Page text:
Probate During a Pandemic | Fendrick Morgan Law

Probating During the Pandemic: What to Do After a Loved One Has Passed

Sadly, more than 400,000 Americans have now lost their lives to COVID-19. Of course, our community has not been beyond the virus’s reach. Since the beginning of the pandemic, we have heard from many clients regarding the death of a loved one. The loss of a loved one is difficult enough under ordinary, non-global pandemic, times. Unfortunately, during this time of COVID—like so many other things in our lives—the estate administration process has been complicated.

Pre-COVID, following a loved one’s death, the person named as Executor in the decedent’s Will could make an appointment with the County Surrogate’s Office (the Register of Wills, if in Pennsylvania) to be authorized to act on behalf of the estate. The named Executor would bring the original Will and an original death certificate to the appointment, and leave that appointment with Letters Testamentary, authorizing the Executor to act on behalf of the estate. At that time, the estate administration could officially begin. For a loved one dying without a Will, the process was slightly more involved, but still relatively streamlined.

Now, many of the estate administration protocols have been pushed aside in favor of methods that do not allow for physical, in-person contact. The loss of that personal contact with a representative from the Surrogate’s Office is significant. The representatives in those offices are terrific resources. They are tremendously helpful and are generally wonderful hand-holders. But, now, our named Executors and family members (where there is no Will) are left to figure out how to probate from afar, generally through the mail (as slow as that may be right now). In some cases, videoconferencing and securing affidavits and notarizations from afar are necessary. It can be a very intimidating process.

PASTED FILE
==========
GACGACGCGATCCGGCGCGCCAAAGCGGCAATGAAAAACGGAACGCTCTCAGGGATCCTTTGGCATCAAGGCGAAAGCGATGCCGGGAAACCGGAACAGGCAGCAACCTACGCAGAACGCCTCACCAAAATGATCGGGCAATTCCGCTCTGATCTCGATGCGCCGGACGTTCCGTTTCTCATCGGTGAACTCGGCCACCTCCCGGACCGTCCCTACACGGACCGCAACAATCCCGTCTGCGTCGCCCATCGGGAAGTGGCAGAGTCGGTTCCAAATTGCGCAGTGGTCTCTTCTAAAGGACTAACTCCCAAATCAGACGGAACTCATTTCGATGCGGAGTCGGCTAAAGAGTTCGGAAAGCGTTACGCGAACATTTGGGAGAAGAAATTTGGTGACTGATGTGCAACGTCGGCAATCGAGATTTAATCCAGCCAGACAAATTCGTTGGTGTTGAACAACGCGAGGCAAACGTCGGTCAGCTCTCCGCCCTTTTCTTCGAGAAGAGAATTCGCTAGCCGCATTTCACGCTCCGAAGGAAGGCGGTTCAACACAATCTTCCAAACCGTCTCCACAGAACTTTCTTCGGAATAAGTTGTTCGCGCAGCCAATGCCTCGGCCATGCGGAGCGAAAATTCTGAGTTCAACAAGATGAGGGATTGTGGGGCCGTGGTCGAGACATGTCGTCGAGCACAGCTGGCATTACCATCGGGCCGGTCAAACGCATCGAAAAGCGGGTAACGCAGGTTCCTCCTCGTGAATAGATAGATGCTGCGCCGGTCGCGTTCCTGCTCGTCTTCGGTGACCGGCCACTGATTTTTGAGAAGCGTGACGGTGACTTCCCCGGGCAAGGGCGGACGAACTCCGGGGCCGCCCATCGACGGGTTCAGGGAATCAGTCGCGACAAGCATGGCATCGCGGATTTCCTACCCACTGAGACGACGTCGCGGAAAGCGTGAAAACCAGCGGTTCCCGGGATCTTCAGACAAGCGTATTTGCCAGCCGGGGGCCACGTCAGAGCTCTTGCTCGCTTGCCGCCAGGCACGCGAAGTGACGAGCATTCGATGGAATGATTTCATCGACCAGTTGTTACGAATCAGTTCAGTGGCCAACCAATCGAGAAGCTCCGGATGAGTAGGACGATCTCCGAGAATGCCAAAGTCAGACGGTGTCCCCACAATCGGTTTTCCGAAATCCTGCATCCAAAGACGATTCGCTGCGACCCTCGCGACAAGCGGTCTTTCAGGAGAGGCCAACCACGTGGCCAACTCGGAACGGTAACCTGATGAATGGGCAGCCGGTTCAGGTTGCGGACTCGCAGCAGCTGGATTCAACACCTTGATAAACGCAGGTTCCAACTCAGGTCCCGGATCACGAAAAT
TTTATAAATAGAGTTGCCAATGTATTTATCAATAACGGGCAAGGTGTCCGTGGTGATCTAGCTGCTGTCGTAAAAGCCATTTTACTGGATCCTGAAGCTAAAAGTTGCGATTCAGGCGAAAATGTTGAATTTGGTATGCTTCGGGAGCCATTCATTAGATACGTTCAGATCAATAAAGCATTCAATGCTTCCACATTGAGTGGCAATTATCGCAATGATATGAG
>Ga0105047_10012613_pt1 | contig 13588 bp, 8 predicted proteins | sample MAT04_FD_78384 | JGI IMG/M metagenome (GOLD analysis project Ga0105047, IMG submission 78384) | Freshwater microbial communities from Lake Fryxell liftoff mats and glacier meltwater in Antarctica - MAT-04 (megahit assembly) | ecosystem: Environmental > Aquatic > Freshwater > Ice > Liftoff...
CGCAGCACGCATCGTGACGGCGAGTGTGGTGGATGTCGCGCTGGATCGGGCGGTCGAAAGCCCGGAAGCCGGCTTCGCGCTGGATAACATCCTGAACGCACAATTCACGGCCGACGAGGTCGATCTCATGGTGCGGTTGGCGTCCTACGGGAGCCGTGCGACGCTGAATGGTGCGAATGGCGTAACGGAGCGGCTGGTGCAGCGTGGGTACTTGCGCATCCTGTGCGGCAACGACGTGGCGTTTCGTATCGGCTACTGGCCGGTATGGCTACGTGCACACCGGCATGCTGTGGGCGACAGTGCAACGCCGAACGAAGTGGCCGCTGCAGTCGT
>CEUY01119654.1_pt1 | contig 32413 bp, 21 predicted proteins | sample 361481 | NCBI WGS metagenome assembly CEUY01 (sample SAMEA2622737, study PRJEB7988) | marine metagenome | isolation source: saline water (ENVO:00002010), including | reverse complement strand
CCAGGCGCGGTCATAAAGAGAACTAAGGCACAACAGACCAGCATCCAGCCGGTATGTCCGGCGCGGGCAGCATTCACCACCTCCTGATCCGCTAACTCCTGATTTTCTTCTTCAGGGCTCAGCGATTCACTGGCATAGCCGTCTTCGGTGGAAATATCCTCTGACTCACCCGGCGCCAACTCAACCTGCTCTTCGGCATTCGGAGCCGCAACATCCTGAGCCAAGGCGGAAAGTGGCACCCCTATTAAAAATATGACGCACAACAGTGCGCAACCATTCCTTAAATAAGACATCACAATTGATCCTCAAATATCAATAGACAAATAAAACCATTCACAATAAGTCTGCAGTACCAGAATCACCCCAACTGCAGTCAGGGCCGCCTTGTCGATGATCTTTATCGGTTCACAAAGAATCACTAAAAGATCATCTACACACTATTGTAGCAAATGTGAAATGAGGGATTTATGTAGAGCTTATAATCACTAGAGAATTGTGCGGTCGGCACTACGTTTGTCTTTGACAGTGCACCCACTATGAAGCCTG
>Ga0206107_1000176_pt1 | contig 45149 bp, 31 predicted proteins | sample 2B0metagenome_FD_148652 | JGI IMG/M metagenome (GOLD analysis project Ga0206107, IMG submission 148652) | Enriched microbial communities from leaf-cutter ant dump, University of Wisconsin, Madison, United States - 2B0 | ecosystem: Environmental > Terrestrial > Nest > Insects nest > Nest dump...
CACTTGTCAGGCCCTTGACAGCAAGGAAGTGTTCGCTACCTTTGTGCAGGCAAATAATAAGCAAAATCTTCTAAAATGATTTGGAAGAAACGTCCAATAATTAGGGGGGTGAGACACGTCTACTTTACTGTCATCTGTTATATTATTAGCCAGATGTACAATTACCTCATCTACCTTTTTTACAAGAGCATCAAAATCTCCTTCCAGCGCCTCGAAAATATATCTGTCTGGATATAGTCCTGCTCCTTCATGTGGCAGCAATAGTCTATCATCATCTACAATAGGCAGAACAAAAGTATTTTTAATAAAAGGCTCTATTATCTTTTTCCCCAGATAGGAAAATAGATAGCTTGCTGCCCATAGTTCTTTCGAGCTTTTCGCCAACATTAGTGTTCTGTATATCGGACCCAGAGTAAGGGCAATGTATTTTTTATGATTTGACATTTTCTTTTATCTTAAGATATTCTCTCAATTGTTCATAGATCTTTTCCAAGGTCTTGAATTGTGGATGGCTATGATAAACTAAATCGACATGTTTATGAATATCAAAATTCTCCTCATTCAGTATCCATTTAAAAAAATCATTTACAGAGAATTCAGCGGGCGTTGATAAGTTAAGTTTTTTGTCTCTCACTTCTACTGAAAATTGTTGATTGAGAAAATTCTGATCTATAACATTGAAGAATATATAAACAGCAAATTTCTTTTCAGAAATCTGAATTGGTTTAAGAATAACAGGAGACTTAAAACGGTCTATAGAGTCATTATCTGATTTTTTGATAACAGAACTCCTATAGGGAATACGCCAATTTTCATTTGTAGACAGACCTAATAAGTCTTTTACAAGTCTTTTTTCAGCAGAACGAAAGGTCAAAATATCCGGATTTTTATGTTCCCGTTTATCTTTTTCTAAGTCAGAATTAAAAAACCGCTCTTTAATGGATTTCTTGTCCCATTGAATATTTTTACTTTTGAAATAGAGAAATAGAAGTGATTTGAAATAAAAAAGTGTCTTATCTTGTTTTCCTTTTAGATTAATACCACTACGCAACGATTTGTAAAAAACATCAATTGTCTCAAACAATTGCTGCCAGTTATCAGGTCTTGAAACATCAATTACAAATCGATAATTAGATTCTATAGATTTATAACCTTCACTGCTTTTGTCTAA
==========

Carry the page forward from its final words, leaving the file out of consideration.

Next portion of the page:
Although some of the New Jersey Surrogate’s Offices are beginning to accept in-person appointments on a limited basis, appointments are hard to come by and drop-ins are not welcome.

In order to probate a Will through the mail, specific forms need to be executed, certain documentation needs to be provided, and the probate fee needs to be paid. Certainly, nothing is happening fast these days. The probate process is a worrisome time for the family because, until the Executor is officially appointed, no one has access to the decedent’s bank accounts to pay outstanding bills and expenses. It is, therefore, of utmost importance that the process is completed as quickly and efficiently as possible.

At Fendrick Morgan, LLC, we have had to quickly adapt and become familiar with the new (and ever-evolving) probate procedures. We have the necessary forms, can calculate the probate fee, and we are able to ensure that all of the proper documentation is provided to the Surrogate’s Office (or Register of Wills) in a timely and efficient manner. Ensuring a smooth probate process is a weight off of a family’s shoulders during an already trying and emotional time. Once the Executor has been appointed, our office can also assist with all other aspects of an estate administration. The process can be overwhelming even in the best of times. We are here, and we are happy to help.

If you are designated as the Executor of an estate for a loved one who has passed away, or if you have lost a loved one and they passed without a Will, we can help navigate through the estate administration process from start to finish. In such case, please call our office at 856-489-8388, or visit us on the web, to schedule an appointment. We are here to help.

coronavirus, estate administration
Previous Post
New Year, New Home for Fendrick Morgan!
Next Post
Life Care Planning: How It Can Help Seniors and their Loved Ones

Related Posts